But the neighbors, especially the ones in the apartments next to us, don’t necessarily look on those long-ranging chickens with the same affection and appreciation as our family does. In fact, over the past year we have had countless comments – and even a phone call or two, “Hey, did you know your chickens are wandering around the apartment complex?”

No kidding… they’re “FREE RANGE!”

Our immediate neighbor has donated more than one of his garden plants and decorative flowers to the health and well-being of our growing flock. And, in case you are wondering if flowers change the taste of the eggs… they don’t. He got fed up with it and finally put a fence with smaller links around his back yard. Lucky for the chickens, he only put a 3 foot high fence and the chickens, who roost at about 14 feet up in the barn rafters had no problem hopping over the fence and continuing their feast.

Sunday, while visiting with some of the children from the apartments, I was even informed that several of those wild roaming hens were trying to check the mail – or at least had gotten up on top of the apartment’s mail box and were pecking, cackling, and producing biological waste products. Humm, the mailbox is about a block away from our property… that’s definitely “free ranging.”

But that is all about to change…

Now, it is not like I’m trying to keep chickens in a 20’x20’ backyard. I mean, we have almost 2 acres of property. But, it’s a funny thing… those blasted “free range” chickens seem to be magnetized to everyone else’s property and seemed compelled to go to great lengths to get into their properties. Well, at last, with winter coming on, I determined that enough is enough.

“At the crack of dawn tomorrow morning, we are going to rebuild the chicken coop and create a large-scale run that the chickens will never be able to get out of,” I declared to the children on Friday night.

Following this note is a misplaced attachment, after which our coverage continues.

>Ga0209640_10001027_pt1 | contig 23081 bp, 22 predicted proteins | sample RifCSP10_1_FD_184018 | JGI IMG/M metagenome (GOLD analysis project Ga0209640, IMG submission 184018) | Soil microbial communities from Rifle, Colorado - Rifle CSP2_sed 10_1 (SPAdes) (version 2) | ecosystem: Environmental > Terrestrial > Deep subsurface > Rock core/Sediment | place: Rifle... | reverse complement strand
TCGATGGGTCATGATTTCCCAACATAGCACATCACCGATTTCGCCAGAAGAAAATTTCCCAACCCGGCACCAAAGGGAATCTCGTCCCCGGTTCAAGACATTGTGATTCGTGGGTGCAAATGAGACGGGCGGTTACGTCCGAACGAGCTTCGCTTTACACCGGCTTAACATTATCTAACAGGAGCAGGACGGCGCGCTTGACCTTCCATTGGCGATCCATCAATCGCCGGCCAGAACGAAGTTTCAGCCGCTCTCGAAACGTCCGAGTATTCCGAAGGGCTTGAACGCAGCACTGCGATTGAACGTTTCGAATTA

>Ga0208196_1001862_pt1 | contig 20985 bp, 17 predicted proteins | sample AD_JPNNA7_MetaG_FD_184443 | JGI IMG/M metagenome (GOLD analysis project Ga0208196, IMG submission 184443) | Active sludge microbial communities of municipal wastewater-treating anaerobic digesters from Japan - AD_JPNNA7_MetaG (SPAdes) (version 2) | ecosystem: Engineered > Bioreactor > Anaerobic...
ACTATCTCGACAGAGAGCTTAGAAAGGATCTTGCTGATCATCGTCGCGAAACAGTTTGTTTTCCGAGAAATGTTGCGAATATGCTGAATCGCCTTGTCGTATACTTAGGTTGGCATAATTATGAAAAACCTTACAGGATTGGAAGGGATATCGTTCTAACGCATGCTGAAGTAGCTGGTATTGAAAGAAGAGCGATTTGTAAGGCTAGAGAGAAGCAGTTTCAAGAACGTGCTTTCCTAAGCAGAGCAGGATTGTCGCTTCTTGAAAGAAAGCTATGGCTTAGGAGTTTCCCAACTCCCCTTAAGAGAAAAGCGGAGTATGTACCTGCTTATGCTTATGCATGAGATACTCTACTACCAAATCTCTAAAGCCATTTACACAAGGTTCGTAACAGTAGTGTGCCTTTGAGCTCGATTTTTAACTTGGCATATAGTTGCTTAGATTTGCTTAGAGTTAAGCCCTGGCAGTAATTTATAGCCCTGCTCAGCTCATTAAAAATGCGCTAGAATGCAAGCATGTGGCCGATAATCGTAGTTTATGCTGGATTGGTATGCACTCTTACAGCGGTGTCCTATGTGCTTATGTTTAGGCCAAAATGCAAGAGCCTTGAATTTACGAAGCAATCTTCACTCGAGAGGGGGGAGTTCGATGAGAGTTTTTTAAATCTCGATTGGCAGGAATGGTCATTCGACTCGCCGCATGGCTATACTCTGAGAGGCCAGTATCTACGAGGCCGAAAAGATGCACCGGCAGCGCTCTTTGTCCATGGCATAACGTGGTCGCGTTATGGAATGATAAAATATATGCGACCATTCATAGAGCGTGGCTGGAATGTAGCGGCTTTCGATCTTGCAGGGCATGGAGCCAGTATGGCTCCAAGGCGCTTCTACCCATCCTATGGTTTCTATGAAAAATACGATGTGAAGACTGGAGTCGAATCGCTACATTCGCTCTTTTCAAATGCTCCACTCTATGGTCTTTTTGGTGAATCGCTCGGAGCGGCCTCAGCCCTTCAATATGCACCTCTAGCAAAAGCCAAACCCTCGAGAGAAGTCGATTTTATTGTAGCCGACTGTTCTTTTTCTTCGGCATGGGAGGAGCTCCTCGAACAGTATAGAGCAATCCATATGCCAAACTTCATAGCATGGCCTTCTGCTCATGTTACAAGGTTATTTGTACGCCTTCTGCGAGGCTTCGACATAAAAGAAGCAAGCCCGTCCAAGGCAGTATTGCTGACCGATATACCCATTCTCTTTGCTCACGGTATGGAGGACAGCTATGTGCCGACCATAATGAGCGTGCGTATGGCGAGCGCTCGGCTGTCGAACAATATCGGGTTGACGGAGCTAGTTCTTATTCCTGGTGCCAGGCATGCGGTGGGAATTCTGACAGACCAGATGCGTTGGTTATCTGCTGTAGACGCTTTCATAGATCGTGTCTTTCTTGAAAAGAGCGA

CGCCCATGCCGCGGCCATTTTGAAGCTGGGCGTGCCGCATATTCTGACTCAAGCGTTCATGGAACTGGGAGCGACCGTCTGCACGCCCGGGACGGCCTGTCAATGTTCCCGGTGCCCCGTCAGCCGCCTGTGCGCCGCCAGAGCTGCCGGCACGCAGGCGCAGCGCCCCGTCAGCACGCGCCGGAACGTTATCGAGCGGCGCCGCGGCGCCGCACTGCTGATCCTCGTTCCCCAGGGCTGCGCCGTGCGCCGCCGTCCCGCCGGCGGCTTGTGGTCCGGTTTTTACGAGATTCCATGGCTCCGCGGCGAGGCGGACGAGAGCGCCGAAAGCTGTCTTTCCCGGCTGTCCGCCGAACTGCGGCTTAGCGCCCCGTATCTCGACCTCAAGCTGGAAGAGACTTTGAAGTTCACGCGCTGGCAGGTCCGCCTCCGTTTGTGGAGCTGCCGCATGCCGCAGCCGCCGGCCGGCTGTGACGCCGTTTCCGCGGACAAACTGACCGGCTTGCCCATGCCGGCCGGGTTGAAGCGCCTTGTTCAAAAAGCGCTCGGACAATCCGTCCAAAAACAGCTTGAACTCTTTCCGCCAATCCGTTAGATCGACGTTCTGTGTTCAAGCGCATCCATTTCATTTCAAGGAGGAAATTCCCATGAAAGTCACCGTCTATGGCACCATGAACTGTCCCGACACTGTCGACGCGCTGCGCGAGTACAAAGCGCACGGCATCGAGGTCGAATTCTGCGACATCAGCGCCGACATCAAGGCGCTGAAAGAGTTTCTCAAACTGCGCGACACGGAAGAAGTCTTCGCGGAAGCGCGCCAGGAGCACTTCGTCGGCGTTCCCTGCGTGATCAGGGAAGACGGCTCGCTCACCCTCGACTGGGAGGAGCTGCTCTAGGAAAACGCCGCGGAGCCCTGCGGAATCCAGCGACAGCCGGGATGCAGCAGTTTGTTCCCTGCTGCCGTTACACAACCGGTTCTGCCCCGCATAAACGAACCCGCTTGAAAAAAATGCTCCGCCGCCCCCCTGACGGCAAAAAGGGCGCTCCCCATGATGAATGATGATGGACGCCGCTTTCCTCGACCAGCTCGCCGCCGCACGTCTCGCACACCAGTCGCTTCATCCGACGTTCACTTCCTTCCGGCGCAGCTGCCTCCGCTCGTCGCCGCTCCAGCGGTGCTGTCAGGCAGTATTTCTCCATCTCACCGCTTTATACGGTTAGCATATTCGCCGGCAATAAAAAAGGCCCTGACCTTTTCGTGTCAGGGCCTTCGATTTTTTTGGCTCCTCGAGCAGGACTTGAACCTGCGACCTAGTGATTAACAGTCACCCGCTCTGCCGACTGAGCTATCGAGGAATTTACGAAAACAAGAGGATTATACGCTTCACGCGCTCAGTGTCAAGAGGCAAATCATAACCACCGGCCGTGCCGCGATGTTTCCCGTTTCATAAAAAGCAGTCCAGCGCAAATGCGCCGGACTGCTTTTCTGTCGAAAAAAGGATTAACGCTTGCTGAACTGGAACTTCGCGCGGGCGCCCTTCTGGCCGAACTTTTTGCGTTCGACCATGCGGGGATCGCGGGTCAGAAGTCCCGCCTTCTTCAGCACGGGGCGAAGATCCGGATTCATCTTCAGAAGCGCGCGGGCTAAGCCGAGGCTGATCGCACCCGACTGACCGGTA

So, Saturday, the sun peeked over the eastern mountains to find five of my children by my side in the barnyard huddled up and making plans for the incarceration of our hen colony.

“Joshua and Esther, dig through the scrap wood pile and find me three boards 7 feet long each – if they are longer, we’ll cut them down.”

“Jared, you and Tony (that’s the neighbor boy from one of the apartments who loves helping us work on the farm), you guys go round me up some more tee-posts. I think there are a couple by the cherry tree and then a few more back by the first gate.”

“Hyrum, get me the wire cutters, the nails, and the hammer.”

“Isaac, will you take this bowl into mom and then bring me out some water? We’ll need that too, before long… and HURRY! everyone – there is a good storm coming and I’d rather not do this project in the rain.”

So, off they went while I began measuring fencing and designing the run. Within a few hours we were digging holes for fence posts, making gates, pounding tee-posts, hanging chicken wire off the barn roof and generally working up a good sweat working on the project.

As I drilled the corners of the new gate together I looked up to see my children. Some were helping with the gate, others cutting baling wire, and other scooping manure into the wheelbarrow. The thrill of the moment was rich and satisfying. Into my mind came the scriptureal edict given to Adam and Eve when they were cast out of the Garden of Eden:

“In the sweat of they face shalt thou eat bread…”

I also thought of the scripture that says,

“Thou shalt not be idle; for he that is idle shall not eat the bread nor wear the garments of the laborer.”

And finally, the rather poignant wisdom from Proverbs that mixes no words:

“Go to the ant, thou sluggard; consider her ways, and be wise:”

In all of these work is the central theme. I couldn’t help wonder to myself if I was really teaching them the values of hard work ethic – or, as Solomon puts it – the ways of the ant.

Maybe I was. Maybe, that morning as we were running around with the chickens, we were all learning a little more about getting the job done, personal sacrifice, self sufficiency and the thrill of straining your muscles and bending your arm for a worthy cause.

Maybe, in years to come, the day with the chickens would be long forgotten, but the principles embedded in my children would carry them through the tough times that lay ahead. No doubt, one day they would be tasked with raising children, providing for a family, doing an honest day’s work for an employer, serving others when it was uncomfortable, or giving of their time when they really didn’t want to.

Maybe, just maybe, in those times when life called on them to give their all, the lessons they learned today will empower them to rise up and claim the greatness they were born to inherit.

So, while not everyone – very few in fact – can have 2 acres, 50 chickens, and 40 apartment residents to serve as a peanut gallery, I can’t help but believe that all parents everywhere can find a way to have their own “day with the chickens” and teach their children how to work.